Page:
Milton Keynes grid road system

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A typical single carriageway grid road, H4 Dansteed Way, looking east from Two Mile Ash. Note the tree lining, the redway cyclepath and the staggered junction for local roads.

The Milton Keynes grid road system is a network of predominantly national speed limit, fully landscaped routes that form the top layer of the street hierarchy for both for private and public transport in Milton Keynes, (ceremonial) Buckinghamshire. The system is unique in the United Kingdom for its innovative use of street hierarchy principles: the grid roads run in between districts rather than through them. These facilitate higher speed limits due to the absence of buildings close to the roads, although more recently the initial concept has been eroded somewhat by making some of the grid roads 40mph. High-speed motor traffic is segregated from pedestrian and leisure[1] cycling traffic, which uses the alternative Milton Keynes redway system. All grid junctions are roundabouts, which are efficient at moving cars but disadvantageous to buses and HGVs.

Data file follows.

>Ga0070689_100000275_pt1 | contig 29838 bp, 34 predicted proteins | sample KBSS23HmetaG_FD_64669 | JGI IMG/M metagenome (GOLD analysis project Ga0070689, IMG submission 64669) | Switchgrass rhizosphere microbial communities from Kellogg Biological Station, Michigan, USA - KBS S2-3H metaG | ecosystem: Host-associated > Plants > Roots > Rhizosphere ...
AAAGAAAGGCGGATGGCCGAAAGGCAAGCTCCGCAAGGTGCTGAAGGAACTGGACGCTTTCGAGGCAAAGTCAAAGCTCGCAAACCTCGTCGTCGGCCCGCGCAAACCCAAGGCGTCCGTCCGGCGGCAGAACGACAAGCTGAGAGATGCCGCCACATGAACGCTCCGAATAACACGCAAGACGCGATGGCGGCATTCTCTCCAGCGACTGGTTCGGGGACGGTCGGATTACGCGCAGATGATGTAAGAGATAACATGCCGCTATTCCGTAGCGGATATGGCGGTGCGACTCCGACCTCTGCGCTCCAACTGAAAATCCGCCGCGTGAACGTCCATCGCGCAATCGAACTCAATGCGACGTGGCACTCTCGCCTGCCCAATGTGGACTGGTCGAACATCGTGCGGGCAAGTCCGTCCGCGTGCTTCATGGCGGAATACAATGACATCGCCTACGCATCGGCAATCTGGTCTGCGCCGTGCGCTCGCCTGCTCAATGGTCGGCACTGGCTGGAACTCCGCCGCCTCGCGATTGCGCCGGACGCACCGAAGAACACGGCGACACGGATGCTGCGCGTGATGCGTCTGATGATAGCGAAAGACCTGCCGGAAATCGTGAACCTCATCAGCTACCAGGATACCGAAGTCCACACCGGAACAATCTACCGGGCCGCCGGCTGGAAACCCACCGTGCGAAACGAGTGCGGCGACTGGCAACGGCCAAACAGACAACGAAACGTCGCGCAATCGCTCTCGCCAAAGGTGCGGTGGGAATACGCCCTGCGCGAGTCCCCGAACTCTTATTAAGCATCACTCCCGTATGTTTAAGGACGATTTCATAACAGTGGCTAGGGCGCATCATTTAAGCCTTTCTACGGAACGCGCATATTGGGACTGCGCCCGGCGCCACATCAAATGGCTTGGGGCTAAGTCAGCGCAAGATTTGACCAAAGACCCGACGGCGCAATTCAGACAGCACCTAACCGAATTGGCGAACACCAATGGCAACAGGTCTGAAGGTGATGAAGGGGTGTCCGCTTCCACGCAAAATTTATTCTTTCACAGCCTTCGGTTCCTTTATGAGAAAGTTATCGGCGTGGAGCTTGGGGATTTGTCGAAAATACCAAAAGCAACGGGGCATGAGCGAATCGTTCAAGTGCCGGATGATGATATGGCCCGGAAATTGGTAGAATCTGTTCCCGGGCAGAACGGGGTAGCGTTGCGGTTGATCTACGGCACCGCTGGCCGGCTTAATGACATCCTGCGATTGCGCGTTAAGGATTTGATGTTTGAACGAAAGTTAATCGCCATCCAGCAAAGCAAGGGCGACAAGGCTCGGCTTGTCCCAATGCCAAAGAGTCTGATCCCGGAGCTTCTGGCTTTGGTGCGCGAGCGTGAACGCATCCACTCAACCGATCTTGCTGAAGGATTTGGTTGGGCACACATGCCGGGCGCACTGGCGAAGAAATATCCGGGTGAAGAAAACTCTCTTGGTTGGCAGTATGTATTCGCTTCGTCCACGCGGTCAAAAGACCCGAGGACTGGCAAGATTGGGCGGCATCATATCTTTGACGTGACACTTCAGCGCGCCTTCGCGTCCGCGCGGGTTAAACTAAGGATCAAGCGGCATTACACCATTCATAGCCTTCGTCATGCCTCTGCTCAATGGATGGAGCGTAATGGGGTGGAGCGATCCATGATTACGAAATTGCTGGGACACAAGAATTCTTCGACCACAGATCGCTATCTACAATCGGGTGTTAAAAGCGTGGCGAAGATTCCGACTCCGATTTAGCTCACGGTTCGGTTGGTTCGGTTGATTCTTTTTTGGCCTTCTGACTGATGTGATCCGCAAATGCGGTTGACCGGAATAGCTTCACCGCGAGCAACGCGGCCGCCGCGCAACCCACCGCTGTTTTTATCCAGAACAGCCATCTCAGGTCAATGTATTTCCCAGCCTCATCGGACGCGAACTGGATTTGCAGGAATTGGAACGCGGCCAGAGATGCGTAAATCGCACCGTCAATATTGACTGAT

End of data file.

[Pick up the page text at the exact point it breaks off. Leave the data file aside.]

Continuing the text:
The grid roads[edit]

The geography of Milton Keynes – the railway line, Watling Street, Grand Union Canal, M1 motorway – sets up a very strong north-south axis. If you've got to build a city between (them) it is very natural to take a pen and draw the rungs of a ladder. Ten miles by six is the size of this city – 22,000 acres. Do you lay it out like an American city, rigid orthogonal from side to side? Being more sensitive in 1966-7, the designers decided that the grid concept should apply but should be a lazy grid following the flow of land, its valleys, its ebbs and flows. That would be nicer to look at, more economical and efficient to build, and would sit more beautifully as a landscape intervention.

Professor David Lock, MBE[2]

The grid system is made up of 11 roads aligned roughly north-south and 10 aligned roughly east-west. In early planning documents, these were simply designated as "V roads" and "H roads" respectively (for "vertical" and "horizontal"); these designations have remained popular alongside the subsequent formal (conventional) names. V-roads are named as "Streets", and H-roads as "Ways". The roads are not precisely straight and aligned, and there are several places where two H roads, or two V roads, meet at a junction. The districts enclosed by the grid roads are known as grid squares.